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As a potential economic slowdown approaches, Canadian banks are getting ready for a new set of challenges. Banks need to consider what capabilities they need to fund and develop to support growth now and in the future, while ensuring they meet shareholders’ expectations for returns. With the right strategy, banks can take advantage of new opportunities to create value, build resilience and emerge stronger.
In this Transformation Talks video, PwC Canada’s Fabrice Lebegue and Rani Turna discuss the path forward for Canadian banks in the face of continued uncertainty in 2023. They explore how banks can navigate the challenges ahead as they balance the need to create efficiencies while investing in long-term growth and harnessing the power of their people to help deliver sustained outcomes.
Rani: An economic slowdown is approaching and banks will face a new set of challenges, but with the right strategy, banks can emerge even stronger and take advantage of new opportunities to drive value. Joining me today to discuss how banks can navigate these uncertain times is Fabrice Lebegue. Thanks so much for joining me today.
Fabrice: Thank you, Rani. I'm happy to be here.
Rani: To start things off, what are some of the issues and challenges that Canadian banks are facing at the start of 2023?
Fabrice: What has changed recently and what is emerging as a set of challenges is, I would say it's economy, but also broader than that. I mean, inflation, high interest rates, everybody's talking about recession or light recession. Combine that with what's going on in Europe with the geopolitical instability. And so that drives banks now to manage costs more carefully. It's really about freeing up resources, capacity, to fund that mid to long term growth while still being able to drive efficiencies and honor their commitments to their shareholders.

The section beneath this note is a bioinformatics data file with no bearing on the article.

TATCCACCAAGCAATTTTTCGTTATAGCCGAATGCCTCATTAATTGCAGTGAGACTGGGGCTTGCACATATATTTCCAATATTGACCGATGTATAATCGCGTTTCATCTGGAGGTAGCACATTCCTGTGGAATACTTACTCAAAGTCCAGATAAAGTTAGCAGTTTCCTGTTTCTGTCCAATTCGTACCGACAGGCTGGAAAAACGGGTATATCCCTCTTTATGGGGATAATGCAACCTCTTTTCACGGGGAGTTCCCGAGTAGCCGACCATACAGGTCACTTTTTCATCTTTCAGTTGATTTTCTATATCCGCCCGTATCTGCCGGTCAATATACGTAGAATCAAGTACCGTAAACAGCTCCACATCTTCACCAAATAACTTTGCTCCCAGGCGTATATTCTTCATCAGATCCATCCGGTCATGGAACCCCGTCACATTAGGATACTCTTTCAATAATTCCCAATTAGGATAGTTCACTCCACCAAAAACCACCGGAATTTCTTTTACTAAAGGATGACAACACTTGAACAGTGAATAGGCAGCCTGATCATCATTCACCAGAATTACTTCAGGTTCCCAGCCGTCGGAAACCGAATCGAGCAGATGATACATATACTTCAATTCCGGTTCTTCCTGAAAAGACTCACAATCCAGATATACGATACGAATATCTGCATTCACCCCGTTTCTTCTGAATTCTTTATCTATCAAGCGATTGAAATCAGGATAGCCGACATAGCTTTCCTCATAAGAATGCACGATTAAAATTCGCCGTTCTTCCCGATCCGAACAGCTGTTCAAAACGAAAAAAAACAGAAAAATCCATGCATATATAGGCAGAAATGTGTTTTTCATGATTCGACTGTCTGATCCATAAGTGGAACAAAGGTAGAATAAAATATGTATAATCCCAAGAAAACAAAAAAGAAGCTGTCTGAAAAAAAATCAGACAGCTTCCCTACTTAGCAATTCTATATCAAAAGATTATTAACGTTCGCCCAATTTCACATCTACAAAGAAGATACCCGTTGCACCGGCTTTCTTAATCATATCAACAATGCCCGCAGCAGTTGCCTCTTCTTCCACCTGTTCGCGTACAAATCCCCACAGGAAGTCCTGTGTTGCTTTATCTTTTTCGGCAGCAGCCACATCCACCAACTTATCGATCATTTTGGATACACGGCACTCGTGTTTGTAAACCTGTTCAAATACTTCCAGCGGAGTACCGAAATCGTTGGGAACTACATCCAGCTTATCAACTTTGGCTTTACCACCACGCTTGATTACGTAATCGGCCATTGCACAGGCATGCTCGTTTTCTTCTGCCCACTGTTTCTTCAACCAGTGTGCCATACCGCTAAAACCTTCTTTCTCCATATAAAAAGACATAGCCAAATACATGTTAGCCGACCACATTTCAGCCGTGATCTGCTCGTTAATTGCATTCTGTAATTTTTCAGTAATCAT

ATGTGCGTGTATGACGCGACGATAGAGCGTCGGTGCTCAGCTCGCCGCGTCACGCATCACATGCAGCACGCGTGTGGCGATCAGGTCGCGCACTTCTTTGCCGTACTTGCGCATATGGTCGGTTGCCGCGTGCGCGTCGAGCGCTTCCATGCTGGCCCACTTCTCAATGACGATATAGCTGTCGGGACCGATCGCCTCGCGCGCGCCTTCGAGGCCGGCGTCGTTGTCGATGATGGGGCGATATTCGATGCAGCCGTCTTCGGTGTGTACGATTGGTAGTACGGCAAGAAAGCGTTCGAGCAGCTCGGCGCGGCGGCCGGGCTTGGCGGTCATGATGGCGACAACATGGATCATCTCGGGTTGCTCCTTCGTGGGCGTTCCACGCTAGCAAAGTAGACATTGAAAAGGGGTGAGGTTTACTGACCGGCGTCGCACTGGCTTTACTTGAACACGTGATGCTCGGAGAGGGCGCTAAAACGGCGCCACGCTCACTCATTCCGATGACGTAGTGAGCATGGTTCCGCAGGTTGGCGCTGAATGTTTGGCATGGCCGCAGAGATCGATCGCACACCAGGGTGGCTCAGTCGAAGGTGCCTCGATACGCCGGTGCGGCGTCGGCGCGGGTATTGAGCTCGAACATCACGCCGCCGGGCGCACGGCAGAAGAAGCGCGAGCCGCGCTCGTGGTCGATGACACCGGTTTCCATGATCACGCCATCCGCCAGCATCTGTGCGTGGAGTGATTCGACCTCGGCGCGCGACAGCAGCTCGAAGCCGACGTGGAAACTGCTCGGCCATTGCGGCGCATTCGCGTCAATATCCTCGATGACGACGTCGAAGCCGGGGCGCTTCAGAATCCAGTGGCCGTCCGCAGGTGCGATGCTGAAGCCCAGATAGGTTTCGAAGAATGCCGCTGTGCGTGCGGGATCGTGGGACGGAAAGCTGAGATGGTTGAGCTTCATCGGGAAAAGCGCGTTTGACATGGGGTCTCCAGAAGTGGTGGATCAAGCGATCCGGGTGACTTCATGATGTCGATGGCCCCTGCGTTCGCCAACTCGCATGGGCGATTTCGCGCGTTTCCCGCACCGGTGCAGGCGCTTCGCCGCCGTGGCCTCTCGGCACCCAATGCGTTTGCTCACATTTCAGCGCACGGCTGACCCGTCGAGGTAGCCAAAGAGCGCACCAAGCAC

Rani: So Fabrice, those are very interesting points that you've raised and certainly things that we're seeing are top of mind for our clients. Having said that, what are some of the things that Canadian banks should be focused on to remain resilient and to generate shareholder return?
Fabrice: What we've seen is actually that leading companies that have been able to navigate the tough times are companies that typically have kept on investing in high priority areas of growth, while still being able to drive some cost efficiency and freeing up capacity to invest in mid to long term growth.
Looking at the whole portfolio, not necessarily going after all of the projects that were initially planned, but really focusing on the ones that are high priorities. Also, the ones that you actually focus to ensure that there's delivery of value and identifying the capabilities required.
Rani: What are some of the ways that banks can make the most out of this strategic reassessment that you've described?
Fabrice: The key challenge, even after reprioritizing where you're investing, in the end, it's about value delivery. And what we've seen is the key factors that tend to undermine value delivery typically are around people. So do we have the right talent, the right capabilities, the right skill sets deployed in the right place? The second element or factor I would say is data.